£17 million fund could help new community builds

Alex Johnson

df3a8dc13a0a82764b9a2d756a2a2f46dd9086b4 300x225 £17 million fund could help new community buildsAnyone planning new building projects in their community can apply for a share of £17 million to get their ideas off the ground as Housing Minister Mark Prisk announced a fund today which will offer additional support to people with plans and ideas for their neighbourhood, from self-build homes to community shops.

Until now, the £17 million pot was earmarked solely to help Community Right to Build projects develop their proposals the scheme has now been expanded to include any community project.

This means that communities who want to make a change in their area, such as creating a new playground, renovating an empty home or making plots available for house building will be able to access the money they need to develop plans and make it happen. The fund is available for communities outside London until March 2015.

Self builders will also be able to benefit from the fund by joining forces with local people to design and gain approval for the home they want.

My dream home includes…
A new survey of 3,400 people from Ocean Finance suggests that more than a third (36%) of us would quite like an indoor swimming pool when planning our dream home. The second most popular feature is an ensuite bathroom (39% of women wanted one, compared to 25% of men). Gratifyingly, 5% said they would also go for a shed.

If you think the UK prices are steep…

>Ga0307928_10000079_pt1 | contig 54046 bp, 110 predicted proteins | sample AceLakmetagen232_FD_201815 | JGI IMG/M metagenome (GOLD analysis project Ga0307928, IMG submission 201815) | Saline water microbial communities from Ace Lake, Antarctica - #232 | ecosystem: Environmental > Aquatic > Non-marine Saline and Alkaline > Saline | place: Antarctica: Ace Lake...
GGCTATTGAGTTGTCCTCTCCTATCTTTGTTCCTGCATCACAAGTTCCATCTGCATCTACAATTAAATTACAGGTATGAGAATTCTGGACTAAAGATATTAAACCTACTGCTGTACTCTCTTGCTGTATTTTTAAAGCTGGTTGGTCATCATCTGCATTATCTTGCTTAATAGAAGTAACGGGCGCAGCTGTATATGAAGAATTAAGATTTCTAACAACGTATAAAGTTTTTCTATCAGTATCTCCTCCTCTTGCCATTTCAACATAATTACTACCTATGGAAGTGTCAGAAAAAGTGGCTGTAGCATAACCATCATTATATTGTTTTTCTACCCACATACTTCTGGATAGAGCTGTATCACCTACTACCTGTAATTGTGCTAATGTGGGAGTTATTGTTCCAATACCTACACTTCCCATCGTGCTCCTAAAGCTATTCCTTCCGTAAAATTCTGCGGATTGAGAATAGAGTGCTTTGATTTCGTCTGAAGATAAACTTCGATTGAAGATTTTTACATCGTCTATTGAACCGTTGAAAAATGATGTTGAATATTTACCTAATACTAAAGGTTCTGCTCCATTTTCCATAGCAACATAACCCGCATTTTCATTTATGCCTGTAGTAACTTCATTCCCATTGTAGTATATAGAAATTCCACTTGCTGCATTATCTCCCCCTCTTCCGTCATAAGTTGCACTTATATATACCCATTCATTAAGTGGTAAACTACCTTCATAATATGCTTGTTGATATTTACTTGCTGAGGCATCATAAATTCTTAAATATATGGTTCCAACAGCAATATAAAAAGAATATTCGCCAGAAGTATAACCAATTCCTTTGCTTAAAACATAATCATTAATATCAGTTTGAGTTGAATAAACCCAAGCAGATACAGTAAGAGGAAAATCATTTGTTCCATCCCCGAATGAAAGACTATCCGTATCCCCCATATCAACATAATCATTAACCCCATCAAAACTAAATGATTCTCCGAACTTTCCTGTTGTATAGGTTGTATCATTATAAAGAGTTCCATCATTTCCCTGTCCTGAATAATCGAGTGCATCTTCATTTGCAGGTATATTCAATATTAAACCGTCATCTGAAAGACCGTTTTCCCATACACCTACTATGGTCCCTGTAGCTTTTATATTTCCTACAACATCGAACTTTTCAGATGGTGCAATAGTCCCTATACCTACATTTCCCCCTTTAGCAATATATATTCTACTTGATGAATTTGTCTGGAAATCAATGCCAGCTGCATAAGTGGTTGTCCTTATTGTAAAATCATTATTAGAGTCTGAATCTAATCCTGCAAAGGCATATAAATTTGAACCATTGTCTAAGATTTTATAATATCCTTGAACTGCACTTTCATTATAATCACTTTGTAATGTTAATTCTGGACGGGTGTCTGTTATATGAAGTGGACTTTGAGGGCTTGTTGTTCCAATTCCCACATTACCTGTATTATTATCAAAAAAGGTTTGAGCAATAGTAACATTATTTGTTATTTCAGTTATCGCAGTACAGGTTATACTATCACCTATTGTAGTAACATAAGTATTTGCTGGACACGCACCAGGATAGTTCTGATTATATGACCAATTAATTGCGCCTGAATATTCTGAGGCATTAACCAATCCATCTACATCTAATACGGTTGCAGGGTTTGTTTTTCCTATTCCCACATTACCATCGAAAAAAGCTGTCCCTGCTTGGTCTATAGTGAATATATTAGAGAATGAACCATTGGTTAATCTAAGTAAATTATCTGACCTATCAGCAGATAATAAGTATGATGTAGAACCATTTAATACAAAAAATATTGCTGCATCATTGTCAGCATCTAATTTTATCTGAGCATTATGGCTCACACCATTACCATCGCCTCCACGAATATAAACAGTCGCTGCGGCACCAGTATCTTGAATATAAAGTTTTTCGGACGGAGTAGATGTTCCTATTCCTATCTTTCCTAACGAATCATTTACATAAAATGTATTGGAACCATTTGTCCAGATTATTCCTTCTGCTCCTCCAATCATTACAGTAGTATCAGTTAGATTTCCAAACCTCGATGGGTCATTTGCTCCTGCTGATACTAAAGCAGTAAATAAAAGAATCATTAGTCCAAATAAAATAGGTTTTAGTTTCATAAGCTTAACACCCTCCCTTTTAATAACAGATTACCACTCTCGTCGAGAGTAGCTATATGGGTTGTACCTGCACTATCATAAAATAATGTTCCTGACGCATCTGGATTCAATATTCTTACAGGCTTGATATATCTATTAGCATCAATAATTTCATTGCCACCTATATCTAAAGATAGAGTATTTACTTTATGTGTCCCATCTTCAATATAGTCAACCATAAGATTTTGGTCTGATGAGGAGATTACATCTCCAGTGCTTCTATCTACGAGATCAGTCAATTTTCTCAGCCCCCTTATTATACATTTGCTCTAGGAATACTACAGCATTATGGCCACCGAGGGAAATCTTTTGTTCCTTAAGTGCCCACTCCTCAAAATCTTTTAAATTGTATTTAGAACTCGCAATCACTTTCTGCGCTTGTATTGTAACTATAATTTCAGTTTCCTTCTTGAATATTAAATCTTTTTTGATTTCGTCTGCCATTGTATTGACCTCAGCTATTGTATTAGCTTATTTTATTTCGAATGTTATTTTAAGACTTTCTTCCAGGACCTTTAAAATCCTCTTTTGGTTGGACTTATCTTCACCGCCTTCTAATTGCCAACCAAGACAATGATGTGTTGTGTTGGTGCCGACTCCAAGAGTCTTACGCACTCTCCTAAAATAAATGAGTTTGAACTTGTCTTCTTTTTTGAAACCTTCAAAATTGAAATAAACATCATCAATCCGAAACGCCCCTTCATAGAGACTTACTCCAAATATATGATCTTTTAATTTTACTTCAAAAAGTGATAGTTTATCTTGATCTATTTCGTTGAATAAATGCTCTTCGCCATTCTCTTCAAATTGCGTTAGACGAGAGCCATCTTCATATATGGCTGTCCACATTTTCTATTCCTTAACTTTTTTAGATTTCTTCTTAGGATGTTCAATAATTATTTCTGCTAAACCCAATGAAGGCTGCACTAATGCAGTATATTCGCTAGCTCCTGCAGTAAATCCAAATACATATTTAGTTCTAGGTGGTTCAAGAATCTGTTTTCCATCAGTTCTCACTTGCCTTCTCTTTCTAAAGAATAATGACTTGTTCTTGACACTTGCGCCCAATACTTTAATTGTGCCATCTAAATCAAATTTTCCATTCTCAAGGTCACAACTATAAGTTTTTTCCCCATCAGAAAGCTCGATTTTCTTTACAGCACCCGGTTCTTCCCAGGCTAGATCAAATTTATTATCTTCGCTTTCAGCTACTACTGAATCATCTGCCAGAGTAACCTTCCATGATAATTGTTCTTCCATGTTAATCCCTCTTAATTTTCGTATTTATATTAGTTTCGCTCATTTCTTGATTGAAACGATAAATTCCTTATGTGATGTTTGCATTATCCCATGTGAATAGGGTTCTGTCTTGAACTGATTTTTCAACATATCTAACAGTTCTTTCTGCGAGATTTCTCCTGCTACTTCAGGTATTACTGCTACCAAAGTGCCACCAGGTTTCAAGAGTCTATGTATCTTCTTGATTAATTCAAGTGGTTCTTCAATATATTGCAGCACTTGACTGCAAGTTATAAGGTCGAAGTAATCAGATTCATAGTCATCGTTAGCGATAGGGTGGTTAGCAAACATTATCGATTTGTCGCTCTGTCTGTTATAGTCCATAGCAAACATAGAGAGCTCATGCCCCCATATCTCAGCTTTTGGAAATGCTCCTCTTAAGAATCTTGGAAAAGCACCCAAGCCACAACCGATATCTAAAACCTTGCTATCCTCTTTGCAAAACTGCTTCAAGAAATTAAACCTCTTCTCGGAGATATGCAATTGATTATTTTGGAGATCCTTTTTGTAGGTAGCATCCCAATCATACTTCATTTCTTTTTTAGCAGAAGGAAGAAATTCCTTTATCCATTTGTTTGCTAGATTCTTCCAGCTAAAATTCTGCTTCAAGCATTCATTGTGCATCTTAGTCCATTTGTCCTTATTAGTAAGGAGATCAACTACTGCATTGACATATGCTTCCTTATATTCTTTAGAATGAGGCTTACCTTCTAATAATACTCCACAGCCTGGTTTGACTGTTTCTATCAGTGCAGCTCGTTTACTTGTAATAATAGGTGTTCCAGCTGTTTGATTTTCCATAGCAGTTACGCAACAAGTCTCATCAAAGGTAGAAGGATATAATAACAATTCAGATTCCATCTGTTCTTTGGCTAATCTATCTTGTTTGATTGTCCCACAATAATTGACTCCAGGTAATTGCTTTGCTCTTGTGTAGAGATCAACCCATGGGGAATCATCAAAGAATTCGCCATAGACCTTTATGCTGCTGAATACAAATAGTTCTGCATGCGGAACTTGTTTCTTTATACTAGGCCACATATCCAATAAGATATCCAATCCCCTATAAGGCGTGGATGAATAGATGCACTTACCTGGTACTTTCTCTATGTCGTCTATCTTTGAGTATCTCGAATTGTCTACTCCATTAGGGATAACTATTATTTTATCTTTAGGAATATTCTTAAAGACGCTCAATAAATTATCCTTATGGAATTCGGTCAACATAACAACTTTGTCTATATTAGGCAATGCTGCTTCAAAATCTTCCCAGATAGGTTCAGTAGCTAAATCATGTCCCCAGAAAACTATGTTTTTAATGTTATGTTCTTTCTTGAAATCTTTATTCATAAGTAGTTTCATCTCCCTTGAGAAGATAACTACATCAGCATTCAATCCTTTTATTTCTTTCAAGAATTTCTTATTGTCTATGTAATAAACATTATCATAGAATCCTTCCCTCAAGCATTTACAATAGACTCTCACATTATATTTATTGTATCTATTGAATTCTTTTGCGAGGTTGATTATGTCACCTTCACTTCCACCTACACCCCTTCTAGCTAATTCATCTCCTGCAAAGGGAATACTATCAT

In the last two years, India has experienced the biggest rise in real estate prices, says the Global Property Guide, with Jaipur residential values up a whopping 67%, Delhi at 60% and Sao Paulo at 43%. Countries where property prices went up by more than 10% include Turkey, Estonia, Norway, Iceland, Indonesia, and New Zealand.

Everybody needs good neighbours
Six in ten adults are currently not talking to two neighbours, according to a study from Swinton which is launching their Great Britain’s Greatest Neighbour campaign. Indeed 10% said they give their neighbour a ‘frosty look’ if their paths cross in public. The most common reason given for falling out with neighbours was due to them blocking their drive. A tenth of the 2,000 adults polled said they have a long running feud with their neighbour which has lasted more than four years

Steve Chelton from Swinton said: “Regardless of the day to day disagreements, it is important to try and keep good relationships with neighbours as you may be living next to them for some time and you never know when an emergency might occur.”

One in ten adults said their neighbours aren’t important in their everyday life, and 28% said they would never socialise with them.
just over a quarter avoid going in their own garden so they aren’t forced to make idle chitchat over the fence and more than 10% said they have moved at least once to escape certain neighbours.

With the shoe on the other foot, the poll also revealed that 17% of people said they were guilty of annoying their neighbours from time to time…

Jim Maddan, the Neighbourhood and Home Watch Networks Chairman said: “There are still lots of examples of neighbours getting along and working together for the benefit of their community. One such example is Neighbourhood Watch – people join the Neighborhood Watch to make the areas where they live safe, friendly and pleasant places to be – and it works.”

Pictured is a three bedroom detached house in St Olave’s Road, York on for £350,000 with Naish.

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